Friday, June 13, 2008

Supreme Court Failing on Habeas Corpus

I was extremely disappointed in the court’s ruling the other day about the Writ of Habeas Corpus and the prisoners at Guantanamo Bay. Not that I disagree with the outcome. I just thought that the reasoning of both the majority and the minority were wrong. I do agree with Justice Scalia that the majority opinion is based on a judicial power grab. That is fairly plain and simple to see. He does a nice job of exposing that in his dissent. What Justice Scalia fails to do is convince me that people can be held forever without charges (his dissent begins on pg. 110).

First, let us just remember that the right of Habeas Corpus, the right not to be held without trial, is a fundamental right. It is not established or given to us by the Constitution, or even by English Common Law, but rather it is ours by Natural Law. This is clearly set forward in the Declaration of Independence. We have the right to life, liberty, and the pursuit of happiness given to us by our Creator. He and He alone is the source of these rights. Such truths are self-evident.

Now I have to admit that I was extremely disappointed the four conservative justices voted against this. It is telling in my opinion that the led of the dissent is not a legal argument but circumstances of our danger. The closing line is also not a legal argument but a statement of our danger. It seems to me that this may have been the motivating factor in the decision.

His legal arguments appear to be that the Constitution does not extend to Guantanamo Bay since it is “located within the sovereign territory of Cuba” (pg. 116). However, does this mean the Cubans run the base? No. That is not the case. Being within the territory of Cuba is not the same as being under Cuban authority. If the Cubans were to attack Guantanamo, would we consider it an attack on American soil or an attack on our sovereignty? I think we would, and rightly so in my opinion. Embassies are considered foreign soil. Our American embassies are considered under American authority despite the fact that they are within the sovereign territories of other countries. I see no reason military bases do have the same standard applied to them. So his reasoning there seems lacking.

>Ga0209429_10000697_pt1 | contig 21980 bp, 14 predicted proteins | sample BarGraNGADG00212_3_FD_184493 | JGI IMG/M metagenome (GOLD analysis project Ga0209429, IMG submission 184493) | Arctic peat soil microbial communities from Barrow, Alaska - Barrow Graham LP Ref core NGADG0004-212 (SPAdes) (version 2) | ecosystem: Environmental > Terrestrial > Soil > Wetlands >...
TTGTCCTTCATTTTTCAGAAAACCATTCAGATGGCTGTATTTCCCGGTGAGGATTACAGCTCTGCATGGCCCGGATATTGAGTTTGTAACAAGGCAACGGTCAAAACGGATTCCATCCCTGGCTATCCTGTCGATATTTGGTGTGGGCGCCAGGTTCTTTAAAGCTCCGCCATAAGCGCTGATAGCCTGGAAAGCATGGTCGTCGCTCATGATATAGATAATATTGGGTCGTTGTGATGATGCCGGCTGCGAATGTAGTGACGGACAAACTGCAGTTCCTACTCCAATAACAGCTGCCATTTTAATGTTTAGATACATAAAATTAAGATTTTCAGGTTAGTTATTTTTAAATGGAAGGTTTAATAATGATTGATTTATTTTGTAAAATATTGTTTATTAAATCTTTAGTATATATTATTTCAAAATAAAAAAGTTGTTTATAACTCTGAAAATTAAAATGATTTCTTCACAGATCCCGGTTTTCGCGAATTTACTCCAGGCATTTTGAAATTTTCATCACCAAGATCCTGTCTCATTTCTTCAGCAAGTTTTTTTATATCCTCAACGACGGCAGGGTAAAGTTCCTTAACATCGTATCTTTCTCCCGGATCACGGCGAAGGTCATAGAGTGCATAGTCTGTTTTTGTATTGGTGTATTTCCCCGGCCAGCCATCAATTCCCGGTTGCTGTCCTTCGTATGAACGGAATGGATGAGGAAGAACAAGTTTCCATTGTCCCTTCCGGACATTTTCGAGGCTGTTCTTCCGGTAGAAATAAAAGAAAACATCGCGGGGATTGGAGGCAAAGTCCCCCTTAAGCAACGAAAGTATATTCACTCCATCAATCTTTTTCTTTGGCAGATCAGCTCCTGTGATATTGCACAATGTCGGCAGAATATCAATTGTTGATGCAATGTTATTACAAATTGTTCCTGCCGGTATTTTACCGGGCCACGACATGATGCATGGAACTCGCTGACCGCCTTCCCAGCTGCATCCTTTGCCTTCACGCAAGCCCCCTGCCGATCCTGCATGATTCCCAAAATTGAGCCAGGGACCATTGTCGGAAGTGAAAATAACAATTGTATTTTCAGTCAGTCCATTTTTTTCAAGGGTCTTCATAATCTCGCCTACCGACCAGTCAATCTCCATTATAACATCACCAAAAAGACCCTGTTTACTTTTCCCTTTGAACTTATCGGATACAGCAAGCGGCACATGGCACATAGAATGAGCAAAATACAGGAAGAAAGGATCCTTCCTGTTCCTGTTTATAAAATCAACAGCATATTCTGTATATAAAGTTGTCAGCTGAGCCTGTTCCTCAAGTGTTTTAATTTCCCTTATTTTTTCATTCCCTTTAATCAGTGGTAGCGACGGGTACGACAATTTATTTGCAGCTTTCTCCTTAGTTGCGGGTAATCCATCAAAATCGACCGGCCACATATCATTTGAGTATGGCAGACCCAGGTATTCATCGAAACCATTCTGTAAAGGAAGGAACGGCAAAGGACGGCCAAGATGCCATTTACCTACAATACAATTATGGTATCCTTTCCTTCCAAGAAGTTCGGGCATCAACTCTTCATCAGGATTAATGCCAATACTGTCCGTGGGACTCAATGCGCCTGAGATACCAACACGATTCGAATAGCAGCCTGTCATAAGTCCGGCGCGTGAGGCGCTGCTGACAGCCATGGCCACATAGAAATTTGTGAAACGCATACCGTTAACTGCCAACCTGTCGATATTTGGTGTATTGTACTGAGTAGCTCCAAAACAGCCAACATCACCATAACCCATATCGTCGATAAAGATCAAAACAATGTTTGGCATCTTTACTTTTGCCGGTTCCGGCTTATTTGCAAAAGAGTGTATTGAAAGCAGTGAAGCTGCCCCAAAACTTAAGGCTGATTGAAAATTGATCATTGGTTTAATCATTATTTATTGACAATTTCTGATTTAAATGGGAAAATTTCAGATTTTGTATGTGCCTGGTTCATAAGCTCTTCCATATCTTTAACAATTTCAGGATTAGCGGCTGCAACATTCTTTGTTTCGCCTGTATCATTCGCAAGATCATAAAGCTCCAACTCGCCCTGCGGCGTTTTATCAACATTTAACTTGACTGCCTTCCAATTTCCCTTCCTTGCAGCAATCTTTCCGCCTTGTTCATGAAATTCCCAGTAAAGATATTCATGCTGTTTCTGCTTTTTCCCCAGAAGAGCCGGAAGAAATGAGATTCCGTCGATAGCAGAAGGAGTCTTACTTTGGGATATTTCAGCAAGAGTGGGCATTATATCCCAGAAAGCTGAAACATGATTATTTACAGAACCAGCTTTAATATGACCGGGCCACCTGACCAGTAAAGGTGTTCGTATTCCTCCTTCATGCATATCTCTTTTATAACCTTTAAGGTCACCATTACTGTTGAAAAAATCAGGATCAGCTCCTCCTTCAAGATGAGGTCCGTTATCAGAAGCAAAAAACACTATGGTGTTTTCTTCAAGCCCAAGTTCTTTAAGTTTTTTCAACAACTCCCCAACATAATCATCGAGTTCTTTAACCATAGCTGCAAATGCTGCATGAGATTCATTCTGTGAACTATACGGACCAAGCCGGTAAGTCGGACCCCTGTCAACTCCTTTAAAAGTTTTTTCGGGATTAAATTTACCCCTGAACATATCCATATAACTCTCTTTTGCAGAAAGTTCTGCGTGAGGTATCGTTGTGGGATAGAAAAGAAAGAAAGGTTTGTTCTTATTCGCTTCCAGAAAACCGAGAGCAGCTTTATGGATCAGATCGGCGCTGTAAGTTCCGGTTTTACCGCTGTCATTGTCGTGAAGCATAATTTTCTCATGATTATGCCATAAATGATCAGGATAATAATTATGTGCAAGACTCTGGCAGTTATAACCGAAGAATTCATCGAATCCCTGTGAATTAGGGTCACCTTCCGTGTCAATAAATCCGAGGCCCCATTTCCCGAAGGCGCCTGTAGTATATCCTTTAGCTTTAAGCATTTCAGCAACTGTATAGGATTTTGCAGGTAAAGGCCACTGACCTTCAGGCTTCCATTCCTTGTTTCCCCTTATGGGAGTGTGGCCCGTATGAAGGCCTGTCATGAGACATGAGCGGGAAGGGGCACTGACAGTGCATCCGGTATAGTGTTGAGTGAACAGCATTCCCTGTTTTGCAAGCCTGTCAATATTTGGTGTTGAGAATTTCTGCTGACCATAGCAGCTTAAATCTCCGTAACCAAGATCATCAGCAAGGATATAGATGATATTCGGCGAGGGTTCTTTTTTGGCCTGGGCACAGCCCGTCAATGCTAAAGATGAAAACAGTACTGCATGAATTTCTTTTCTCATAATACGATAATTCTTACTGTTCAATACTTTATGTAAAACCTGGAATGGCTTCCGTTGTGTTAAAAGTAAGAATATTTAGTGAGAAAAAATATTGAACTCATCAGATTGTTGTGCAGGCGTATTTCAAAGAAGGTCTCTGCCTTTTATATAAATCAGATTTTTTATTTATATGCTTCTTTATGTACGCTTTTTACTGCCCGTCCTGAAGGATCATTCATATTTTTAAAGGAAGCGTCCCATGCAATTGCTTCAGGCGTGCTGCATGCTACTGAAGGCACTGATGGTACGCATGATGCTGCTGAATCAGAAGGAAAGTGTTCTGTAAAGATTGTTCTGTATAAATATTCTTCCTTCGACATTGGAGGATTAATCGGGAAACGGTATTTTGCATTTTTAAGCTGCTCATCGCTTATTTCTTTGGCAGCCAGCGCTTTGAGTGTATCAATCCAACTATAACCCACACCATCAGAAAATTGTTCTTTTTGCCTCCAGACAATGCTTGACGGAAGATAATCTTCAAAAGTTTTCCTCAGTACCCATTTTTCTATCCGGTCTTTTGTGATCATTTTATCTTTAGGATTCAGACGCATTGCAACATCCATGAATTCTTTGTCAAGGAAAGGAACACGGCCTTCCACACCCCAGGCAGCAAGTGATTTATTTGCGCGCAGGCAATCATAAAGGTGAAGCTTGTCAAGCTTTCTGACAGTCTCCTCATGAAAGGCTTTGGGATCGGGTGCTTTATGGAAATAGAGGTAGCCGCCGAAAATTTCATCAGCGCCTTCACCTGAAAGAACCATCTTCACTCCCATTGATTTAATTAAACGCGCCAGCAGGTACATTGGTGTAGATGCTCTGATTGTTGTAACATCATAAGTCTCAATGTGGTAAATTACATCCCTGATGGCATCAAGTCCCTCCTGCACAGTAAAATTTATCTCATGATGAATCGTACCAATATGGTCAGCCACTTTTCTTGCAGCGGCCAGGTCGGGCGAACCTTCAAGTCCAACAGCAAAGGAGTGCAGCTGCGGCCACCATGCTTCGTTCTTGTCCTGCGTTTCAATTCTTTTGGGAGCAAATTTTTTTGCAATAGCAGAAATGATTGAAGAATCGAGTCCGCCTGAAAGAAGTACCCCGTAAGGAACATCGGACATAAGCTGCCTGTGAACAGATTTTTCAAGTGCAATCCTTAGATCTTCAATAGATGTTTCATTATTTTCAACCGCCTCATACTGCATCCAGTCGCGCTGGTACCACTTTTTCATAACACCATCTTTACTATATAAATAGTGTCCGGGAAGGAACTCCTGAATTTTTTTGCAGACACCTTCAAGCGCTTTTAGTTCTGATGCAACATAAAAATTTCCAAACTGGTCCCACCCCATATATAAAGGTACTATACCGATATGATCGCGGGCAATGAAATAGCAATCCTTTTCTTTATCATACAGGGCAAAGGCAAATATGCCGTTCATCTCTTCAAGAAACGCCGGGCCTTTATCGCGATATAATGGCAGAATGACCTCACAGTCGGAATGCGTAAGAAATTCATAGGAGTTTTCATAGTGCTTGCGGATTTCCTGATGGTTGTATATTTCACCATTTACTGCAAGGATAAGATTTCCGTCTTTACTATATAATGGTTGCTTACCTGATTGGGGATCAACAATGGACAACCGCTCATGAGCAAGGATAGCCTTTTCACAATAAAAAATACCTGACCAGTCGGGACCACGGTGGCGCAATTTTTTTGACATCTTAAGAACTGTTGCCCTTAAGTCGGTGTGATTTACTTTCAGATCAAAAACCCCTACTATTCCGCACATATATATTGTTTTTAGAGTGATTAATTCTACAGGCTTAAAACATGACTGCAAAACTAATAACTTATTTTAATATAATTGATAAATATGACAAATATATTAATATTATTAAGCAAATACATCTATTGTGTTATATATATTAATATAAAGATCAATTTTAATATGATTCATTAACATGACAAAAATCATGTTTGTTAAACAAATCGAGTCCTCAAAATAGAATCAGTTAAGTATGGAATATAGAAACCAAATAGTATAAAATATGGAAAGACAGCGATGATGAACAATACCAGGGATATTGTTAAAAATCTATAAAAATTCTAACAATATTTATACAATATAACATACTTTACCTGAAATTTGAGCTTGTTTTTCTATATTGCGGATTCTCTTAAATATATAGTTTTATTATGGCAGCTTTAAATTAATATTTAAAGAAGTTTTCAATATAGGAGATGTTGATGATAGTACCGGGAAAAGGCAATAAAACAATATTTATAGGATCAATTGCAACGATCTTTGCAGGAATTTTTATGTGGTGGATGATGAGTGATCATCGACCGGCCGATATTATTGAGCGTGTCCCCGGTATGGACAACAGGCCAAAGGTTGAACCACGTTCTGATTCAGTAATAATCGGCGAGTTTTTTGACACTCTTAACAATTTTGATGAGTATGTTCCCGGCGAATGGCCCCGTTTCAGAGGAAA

Scalia goes onto his main point that the writ of Habeas Corpus does not extend to foreigners. The clause in the Constitution that allows Congress to suspend Habeas Corpus during times of “rebellion or invasion” makes it clear that the writ discussed is only that of American citizens. I agree with that. Although it should be noted that neither exists in this case. Scalia points to Prisoners of War and a few cases regarding the lack of Habeas Corpus for those captured during war. Again, I agree with the situation of POW’s. However, this is not what is going on now. Prisoners of War are kept during war until the end of war when they are returned. Yet, Congress has not declared war. We are not at war. If you look at the Presidential symbol the eagle’s head is still pointed toward the olive branches. We are not at war. Yet, Scalia refers to these detainees as enemy combatants. They are prisoners of the War on Terror. This undeclared War on Terror then makes these people enemy combatants. Such logic elludes me. When is the war on Terror over? On page 111 (page 2 of the dissent) Scalia states that “America is at war with Islamists”. Really? All of them? We have not yet fired at shot at Hamas or Hezbollah. Surely they count as radical Islamists. What about Yemen or Saudia Arabia. They have many radicals. Are we at war with them as well? Would we have the right to swoop in and hold the leader of Iran (I am not even going to try and spell his name) for six years or more simply because he is a radical Islamist? I think not. What is more, what about Minneapolis, Minnesota. That city has some radical Islamists, can we take them to Guantanamo and hold them forever? No, I think not. Again we have never declared war on radical Islam.